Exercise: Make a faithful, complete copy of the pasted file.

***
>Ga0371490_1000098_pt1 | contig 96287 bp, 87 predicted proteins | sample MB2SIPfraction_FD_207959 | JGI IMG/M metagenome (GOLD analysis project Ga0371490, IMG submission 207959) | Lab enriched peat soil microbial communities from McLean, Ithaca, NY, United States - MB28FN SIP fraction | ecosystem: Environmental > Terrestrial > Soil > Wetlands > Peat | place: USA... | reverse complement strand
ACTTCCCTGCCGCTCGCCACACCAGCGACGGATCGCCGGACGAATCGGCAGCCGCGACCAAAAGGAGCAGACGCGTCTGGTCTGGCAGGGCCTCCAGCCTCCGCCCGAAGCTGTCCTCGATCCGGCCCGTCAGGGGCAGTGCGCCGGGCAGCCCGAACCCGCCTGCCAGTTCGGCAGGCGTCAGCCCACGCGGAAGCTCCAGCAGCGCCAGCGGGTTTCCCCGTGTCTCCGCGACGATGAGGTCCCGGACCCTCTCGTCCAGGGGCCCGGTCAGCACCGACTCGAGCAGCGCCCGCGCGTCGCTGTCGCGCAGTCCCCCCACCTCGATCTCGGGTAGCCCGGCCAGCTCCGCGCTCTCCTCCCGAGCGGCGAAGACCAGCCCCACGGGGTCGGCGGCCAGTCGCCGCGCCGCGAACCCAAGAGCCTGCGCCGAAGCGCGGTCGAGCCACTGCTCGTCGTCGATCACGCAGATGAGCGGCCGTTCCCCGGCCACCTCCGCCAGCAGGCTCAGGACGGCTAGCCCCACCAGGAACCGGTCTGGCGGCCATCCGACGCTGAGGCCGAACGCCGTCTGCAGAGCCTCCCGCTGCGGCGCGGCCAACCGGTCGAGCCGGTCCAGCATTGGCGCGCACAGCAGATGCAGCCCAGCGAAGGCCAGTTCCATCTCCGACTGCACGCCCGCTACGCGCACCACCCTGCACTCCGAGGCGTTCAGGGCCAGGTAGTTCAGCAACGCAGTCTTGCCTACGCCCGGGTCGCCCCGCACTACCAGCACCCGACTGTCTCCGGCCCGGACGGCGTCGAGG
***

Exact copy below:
>Ga0371490_1000098_pt1 | contig 96287 bp, 87 predicted proteins | sample MB2SIPfraction_FD_207959 | JGI IMG/M metagenome (GOLD analysis project Ga0371490, IMG submission 207959) | Lab enriched peat soil microbial communities from McLean, Ithaca, NY, United States - MB28FN SIP fraction | ecosystem: Environmental > Terrestrial > Soil > Wetlands > Peat | place: USA... | reverse complement strand
ACTTCCCTGCCGCTCGCCACACCAGCGACGGATCGCCGGACGAATCGGCAGCCGCGACCAAAAGGAGCAGACGCGTCTGGTCTGGCAGGGCCTCCAGCCTCCGCCCGAAGCTGTCCTCGATCCGGCCCGTCAGGGGCAGTGCGCCGGGCAGCCCGAACCCGCCTGCCAGTTCGGCAGGCGTCAGCCCACGCGGAAGCTCCAGCAGCGCCAGCGGGTTTCCCCGTGTCTCCGCGACGATGAGGTCCCGGACCCTCTCGTCCAGGGGCCCGGTCAGCACCGACTCGAGCAGCGCCCGCGCGTCGCTGTCGCGCAGTCCCCCCACCTCGATCTCGGGTAGCCCGGCCAGCTCCGCGCTCTCCTCCCGAGCGGCGAAGACCAGCCCCACGGGGTCGGCGGCCAGTCGCCGCGCCGCGAACCCAAGAGCCTGCGCCGAAGCGCGGTCGAGCCACTGCTCGTCGTCGATCACGCAGATGAGCGGCCGTTCCCCGGCCACCTCCGCCAGCAGGCTCAGGACGGCTAGCCCCACCAGGAACCGGTCTGGCGGCCATCCGACGCTGAGGCCGAACGCCGTCTGCAGAGCCTCCCGCTGCGGCGCGGCCAACCGGTCGAGCCGGTCCAGCATTGGCGCGCACAGCAGATGCAGCCCAGCGAAGGCCAGTTCCATCTCCGACTGCACGCCCGCTACGCGCACCACCCTGCACTCCGAGGCGTTCAGGGCCAGGTAGTTCAGCAACGCAGTCTTGCCTACGCCCGGGTCGCCCCGCACTACCAGCACCCGACTGTCTCCGGCCCGGACGGCGTCGAGG